The result has been an the inter-mixing of Jewish and Arab populations in the West Bank and East Jerusalem that renders the achievement of a two-state solution impossible to achieve or indeed even visualize. What the Right calls the "ethnic cleansing" of Jews from the West Bank (and even more so, out of the Greater Jerusalem area) is at this point in time as realizable, concretely and politically, as the ethnic cleansing of Arabs from the West Bank (and East Jerusalem). Hence, the settlement enterprise is a major obstacle to Israeli-Arab and certainly Israeli-Palestinian peace.
Paradoxically, the second major consequence of the Six Day War is that it at last gave Israel "cards" -- that is, chunks of territory -- that it could trade in exchange for peace with the surrounding Arab states. This paved the way for peace with Egypt and, to a degree, peace with Jordan, and to peace talks with Syria. The war also paved the way for Israeli-Arab peace in another way. The decisiveness of the Israeli victory persuaded the surrounding Arab states that Israel was here to stay and could not be eliminated by their armies, and therefore that the Arab world would have to acquiesce in Israel's existence and make its peace with it. At least, this is how the Arab regimes interpreted the war's meaning, and this message was reinforced by Israel's military victory over Egypt and Syria in 1973 (though the Arab masses, never told this simple truth, remained unconvinced, partly due to their leaders' public rhetoric and what is taught in their school systems). Hence, the Arab masses, and especially their academic and professional elites continue to this day to want Israel's destruction or disappearance. Nonetheless, the regimes began to move toward peace - under Sadat in 1970-1971, culminating in the Israel-Egypt peace treaty of 1979 and the Israel-Jordan peace treaty of 1994 and in the Israel-PLO accords, the Oslo accords, and the Israel-Syria peace negotiations of the 1990s.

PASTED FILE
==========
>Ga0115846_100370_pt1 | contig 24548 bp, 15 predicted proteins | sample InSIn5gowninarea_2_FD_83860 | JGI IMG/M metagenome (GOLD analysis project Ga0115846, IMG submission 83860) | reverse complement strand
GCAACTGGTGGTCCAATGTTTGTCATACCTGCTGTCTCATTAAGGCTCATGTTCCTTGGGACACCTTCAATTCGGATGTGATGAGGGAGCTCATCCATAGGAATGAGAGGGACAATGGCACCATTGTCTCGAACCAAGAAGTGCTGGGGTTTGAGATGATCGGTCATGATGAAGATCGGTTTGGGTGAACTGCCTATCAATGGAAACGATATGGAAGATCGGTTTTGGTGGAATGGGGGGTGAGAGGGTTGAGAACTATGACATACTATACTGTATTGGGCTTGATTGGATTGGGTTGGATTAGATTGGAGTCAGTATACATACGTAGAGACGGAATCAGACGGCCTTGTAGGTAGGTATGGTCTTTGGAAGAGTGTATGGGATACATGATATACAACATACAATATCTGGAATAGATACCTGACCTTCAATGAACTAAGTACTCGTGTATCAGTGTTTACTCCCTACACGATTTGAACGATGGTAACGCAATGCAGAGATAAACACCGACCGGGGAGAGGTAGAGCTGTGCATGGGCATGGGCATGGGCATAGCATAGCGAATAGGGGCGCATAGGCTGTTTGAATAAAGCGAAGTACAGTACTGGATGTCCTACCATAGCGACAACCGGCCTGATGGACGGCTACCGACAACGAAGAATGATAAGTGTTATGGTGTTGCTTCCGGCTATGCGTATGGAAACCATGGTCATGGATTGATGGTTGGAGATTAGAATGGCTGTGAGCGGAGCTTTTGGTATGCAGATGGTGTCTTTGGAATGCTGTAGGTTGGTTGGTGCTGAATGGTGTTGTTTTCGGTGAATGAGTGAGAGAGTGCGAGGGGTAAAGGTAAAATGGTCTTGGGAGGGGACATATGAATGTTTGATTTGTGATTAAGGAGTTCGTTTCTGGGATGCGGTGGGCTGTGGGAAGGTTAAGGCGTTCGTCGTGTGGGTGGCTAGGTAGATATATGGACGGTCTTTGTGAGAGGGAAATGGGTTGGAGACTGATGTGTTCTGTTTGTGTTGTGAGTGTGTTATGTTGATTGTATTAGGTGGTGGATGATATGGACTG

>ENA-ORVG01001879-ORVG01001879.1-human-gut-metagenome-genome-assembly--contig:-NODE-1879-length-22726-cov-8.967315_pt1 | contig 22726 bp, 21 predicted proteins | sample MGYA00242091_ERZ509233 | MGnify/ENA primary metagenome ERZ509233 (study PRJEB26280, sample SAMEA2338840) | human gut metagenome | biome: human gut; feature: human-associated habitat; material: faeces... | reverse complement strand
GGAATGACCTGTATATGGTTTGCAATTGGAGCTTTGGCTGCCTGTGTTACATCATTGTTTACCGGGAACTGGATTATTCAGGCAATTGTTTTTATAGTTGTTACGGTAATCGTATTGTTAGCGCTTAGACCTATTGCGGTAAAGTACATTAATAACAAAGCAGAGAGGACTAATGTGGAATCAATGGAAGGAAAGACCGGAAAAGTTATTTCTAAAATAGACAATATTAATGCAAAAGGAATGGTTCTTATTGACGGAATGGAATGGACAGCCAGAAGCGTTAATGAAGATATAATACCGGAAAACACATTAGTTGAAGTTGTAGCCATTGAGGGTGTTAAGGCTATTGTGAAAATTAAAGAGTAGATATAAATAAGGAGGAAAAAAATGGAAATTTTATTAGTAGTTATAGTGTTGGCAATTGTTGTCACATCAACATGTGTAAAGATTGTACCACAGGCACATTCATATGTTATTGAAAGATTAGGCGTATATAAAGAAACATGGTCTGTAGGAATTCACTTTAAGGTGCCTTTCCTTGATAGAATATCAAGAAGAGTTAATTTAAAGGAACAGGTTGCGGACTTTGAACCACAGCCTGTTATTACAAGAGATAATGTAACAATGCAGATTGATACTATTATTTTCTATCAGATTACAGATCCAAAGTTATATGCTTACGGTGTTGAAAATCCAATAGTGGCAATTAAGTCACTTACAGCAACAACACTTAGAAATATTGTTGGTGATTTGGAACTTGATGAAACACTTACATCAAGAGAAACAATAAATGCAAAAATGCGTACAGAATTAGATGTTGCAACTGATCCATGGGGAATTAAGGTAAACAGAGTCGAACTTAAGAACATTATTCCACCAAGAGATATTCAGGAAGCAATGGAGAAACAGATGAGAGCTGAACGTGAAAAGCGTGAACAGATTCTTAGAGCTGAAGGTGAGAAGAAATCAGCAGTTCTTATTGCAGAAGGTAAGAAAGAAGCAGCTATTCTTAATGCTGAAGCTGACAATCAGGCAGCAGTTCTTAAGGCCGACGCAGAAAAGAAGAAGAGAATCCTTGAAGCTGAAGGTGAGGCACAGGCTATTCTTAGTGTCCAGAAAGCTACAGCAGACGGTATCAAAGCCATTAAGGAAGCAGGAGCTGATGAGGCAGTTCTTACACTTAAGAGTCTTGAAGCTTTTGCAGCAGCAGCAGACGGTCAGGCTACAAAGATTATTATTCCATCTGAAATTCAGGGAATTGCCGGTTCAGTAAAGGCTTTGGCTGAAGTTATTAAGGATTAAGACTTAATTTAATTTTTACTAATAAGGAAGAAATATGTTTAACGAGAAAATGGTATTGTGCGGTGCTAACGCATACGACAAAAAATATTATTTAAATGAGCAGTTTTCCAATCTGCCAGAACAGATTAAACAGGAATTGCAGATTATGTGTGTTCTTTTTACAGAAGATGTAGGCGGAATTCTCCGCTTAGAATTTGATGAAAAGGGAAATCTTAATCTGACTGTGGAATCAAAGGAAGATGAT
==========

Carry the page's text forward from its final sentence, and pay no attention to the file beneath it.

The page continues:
Seen from 2017 - and it may be a bit early to adequately assess - the Six Day War had two major, historically significant consequences. The first was the emergence in Israel of a Messianic right-wing expansionist movement, epitomized by Gush Emunim (the Bloc of the Faithful), which acted as a vanguard, lobby, pressure group. This movement ultimately prevailed on the Israeli political scene and drove forward an expansionist ethos and the settlement enterprise which embodied and actuated that ethos.
Benny Morris is a professor of history and Middle Eastern Studies at Ben-Gurion University. His publications include One State, Two States: Resolving the Israel/Palestine Conflict (Yale University Press, 2009); Making Israel (University of Michigan Press, 2007); and The Birth of the Palestinian Refugee Problem Revisited (Cambridge University Press, 2004), which received the National Jewish Book Award.